But it was an audience member who laid the fatal intellectual blow. Young Muslim woman Durkhanai Ayubi travelled from Melbourne to attend the debate and she was first to ask a question from the crowd after it concluded. Addressing Virginia Haussegger directly, she asked: “Do you see the irony in claiming to uphold a woman’s freedom by denying her the option to wear the burka? I think calling for a ban on the burka in a democratic country is what’s ‘un-Australian’”

While many Muslim women had hoped unsettling community debates about traditional Islamic dress had run their course in Australia, the storm that erupted in the aftermath of this burka-ban call (which was triggered by Right-Wing French President Nicolas Sarkozy's call for a similar ban in France) indicated an ongoing appetite for public discussion on the issue and media coverage of it.

Pic. Courtesy Canberra Times

On ABC radio talkback and online, opinion ran at around 80% against the ban with many forceful and persuasive arguments being put via comments at Virginia's own blog. A Twitter poll (which accompanied the debate) produced similar results as did a fiery debate at the youth-oriented website Riotact. However, letters to the Canberra Times were roughly evenly divided between support for, and opposition to, the ban and the ANU audience (which was heavily female) appeared to reflect this split. Significantly, a Canberra Times journalist told me that almost all of the "loony" responses deemed unfit for publication were in support of the ban and many of those were perceived as racist.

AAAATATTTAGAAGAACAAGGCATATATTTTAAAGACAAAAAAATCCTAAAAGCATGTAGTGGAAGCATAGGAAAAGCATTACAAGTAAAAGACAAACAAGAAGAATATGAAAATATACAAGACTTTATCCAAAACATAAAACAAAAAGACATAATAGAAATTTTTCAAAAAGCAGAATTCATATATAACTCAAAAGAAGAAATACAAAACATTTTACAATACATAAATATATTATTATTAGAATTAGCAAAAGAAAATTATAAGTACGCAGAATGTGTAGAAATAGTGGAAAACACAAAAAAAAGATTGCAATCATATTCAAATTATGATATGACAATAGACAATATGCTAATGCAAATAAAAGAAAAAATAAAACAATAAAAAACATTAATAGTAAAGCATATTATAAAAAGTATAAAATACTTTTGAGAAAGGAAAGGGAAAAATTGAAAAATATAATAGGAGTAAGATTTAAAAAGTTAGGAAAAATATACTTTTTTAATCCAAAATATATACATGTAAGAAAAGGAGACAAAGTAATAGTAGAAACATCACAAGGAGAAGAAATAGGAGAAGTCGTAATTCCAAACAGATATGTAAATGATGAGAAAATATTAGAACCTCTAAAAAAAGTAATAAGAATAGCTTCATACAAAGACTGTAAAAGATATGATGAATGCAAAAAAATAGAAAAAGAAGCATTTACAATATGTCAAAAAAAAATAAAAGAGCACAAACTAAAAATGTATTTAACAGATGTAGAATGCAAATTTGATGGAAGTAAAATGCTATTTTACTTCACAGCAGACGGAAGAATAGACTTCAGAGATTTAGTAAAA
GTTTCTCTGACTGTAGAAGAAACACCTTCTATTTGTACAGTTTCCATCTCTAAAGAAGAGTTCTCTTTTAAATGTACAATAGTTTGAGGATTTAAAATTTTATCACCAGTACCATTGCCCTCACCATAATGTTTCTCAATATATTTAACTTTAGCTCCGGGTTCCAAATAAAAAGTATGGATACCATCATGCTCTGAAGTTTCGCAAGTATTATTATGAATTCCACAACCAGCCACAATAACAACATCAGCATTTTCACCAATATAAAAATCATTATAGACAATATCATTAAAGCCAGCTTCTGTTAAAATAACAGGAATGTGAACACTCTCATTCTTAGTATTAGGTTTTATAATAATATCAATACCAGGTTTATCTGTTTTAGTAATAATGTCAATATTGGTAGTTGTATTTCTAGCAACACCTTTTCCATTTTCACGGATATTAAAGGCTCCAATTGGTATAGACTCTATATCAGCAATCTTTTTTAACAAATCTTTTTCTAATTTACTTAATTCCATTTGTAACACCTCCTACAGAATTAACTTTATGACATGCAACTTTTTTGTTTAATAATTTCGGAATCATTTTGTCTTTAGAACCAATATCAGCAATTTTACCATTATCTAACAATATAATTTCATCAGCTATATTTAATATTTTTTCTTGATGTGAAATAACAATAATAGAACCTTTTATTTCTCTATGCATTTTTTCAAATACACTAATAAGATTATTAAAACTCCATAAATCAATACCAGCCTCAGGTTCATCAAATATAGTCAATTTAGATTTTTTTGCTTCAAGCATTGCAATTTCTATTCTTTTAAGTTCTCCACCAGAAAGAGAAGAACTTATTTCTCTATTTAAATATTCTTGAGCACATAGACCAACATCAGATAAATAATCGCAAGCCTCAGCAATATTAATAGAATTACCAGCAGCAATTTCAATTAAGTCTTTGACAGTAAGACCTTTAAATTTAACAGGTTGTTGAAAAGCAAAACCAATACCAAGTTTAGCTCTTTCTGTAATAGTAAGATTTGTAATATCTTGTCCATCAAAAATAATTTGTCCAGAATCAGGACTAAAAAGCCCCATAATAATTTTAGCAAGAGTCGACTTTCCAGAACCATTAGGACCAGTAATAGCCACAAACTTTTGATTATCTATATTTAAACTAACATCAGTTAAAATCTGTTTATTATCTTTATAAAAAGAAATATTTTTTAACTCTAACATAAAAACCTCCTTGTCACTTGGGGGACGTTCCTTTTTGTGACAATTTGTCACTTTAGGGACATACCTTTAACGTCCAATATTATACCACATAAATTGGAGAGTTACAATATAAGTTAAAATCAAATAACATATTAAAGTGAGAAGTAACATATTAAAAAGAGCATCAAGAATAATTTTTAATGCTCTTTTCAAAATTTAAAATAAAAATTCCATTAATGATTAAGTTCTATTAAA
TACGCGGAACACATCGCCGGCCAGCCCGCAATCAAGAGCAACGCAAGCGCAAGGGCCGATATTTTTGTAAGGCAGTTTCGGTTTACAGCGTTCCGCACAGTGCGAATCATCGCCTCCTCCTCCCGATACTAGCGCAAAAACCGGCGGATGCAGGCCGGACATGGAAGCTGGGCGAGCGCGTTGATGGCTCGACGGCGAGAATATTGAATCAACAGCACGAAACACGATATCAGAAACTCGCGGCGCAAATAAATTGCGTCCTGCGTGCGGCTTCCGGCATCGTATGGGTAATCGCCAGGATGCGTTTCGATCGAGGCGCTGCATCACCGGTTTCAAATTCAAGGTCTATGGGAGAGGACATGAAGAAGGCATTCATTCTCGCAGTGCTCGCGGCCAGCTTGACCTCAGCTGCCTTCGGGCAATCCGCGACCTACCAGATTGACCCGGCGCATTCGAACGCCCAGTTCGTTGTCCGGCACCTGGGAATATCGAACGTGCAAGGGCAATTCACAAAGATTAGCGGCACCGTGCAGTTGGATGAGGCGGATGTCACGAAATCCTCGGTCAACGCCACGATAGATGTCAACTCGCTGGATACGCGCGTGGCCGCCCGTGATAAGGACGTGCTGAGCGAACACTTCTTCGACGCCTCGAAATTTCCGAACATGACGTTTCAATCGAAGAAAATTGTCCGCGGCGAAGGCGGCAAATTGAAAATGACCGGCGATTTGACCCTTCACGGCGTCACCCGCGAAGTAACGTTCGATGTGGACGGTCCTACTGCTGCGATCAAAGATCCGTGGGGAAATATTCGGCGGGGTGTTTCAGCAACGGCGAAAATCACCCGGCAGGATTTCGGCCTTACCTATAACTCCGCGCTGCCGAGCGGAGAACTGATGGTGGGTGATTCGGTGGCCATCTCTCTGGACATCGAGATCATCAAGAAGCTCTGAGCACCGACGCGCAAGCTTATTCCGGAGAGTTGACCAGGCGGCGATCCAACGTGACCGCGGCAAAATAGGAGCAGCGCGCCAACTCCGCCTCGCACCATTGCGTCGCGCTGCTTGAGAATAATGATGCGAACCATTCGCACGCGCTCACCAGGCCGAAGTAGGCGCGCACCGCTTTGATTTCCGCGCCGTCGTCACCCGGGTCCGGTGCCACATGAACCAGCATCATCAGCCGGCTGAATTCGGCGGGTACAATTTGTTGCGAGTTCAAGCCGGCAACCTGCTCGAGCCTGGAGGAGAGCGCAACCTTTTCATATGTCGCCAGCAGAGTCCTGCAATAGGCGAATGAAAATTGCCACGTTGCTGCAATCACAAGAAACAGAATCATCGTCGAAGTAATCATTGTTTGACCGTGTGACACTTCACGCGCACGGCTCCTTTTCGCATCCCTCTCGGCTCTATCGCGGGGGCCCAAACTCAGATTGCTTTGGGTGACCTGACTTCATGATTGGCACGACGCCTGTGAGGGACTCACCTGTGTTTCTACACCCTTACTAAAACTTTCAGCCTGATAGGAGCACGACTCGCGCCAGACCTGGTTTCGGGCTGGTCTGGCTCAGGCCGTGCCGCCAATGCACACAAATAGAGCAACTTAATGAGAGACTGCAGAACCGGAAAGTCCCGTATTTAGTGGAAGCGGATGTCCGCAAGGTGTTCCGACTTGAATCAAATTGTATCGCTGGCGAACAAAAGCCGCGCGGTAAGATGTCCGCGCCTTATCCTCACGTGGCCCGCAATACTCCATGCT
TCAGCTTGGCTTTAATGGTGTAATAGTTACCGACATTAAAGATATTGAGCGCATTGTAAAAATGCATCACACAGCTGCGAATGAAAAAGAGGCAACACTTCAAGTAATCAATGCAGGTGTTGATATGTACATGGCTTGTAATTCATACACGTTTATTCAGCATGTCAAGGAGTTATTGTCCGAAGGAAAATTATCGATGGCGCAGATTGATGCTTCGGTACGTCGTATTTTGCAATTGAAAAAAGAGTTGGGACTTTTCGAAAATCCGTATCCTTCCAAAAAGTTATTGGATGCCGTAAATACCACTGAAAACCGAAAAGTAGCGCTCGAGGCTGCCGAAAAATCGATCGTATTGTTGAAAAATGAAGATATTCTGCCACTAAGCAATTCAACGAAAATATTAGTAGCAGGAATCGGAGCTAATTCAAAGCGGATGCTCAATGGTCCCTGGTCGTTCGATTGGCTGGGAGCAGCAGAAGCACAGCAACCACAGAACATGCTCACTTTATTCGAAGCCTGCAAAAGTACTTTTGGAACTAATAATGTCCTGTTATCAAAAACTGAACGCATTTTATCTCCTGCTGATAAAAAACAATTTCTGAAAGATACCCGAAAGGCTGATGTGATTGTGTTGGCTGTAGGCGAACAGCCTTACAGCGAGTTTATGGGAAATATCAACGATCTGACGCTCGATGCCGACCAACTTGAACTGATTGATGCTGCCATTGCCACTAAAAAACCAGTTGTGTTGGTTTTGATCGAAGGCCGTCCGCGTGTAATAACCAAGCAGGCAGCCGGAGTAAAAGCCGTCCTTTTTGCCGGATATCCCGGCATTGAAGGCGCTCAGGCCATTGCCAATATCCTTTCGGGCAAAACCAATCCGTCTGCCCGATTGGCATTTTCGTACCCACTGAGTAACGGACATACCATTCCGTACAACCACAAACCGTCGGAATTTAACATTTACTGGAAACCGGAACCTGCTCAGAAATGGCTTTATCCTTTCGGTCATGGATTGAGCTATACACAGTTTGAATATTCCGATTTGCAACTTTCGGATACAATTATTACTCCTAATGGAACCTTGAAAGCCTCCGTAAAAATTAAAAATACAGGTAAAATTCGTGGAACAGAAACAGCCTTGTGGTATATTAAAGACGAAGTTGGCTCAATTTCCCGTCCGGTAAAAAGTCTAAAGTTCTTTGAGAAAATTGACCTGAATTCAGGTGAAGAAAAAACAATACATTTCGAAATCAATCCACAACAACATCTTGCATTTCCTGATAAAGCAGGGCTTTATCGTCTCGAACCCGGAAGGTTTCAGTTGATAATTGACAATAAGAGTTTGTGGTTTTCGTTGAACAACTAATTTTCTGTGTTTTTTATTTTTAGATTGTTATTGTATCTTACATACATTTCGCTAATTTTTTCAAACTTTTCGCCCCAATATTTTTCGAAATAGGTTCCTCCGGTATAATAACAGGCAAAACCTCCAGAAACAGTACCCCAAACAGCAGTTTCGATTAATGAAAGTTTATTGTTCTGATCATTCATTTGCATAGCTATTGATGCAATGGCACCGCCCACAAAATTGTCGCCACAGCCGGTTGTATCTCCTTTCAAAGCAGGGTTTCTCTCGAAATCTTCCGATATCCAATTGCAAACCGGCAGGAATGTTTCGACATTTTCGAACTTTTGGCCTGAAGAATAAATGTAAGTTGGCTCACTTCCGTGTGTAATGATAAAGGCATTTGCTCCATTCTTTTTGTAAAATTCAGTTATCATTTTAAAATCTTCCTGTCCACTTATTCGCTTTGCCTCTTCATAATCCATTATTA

In a post-September 11 environment where crime, terrorism, the Middle East & Islam have been frequently conflated, racists, xenophobes and Islamophobes have felt licensed to openly vilify members of Australia’s Muslim communities (as has occurred internationally). At times, this feeling has overflowed into hate crimes, largely targeting Muslim women, and it fuelled the tensions that led to the 2005 Cronulla Riots. This is one reason why extreme care needs to be taken in debating these issues and it further problematises Virginia's call for a ban on items of clothing associated with fundamentalist Islam.

You can listen to a podcast of the debate here. And it will be broadcast by ABC’s Fora program and by Sky News’ APAC channel at times yet to be scheduled.

Meantime, here’s an outline of my contribution to the debate which was moderated by international human rights law expert, the ANU's Professor Hilary Charlesworth.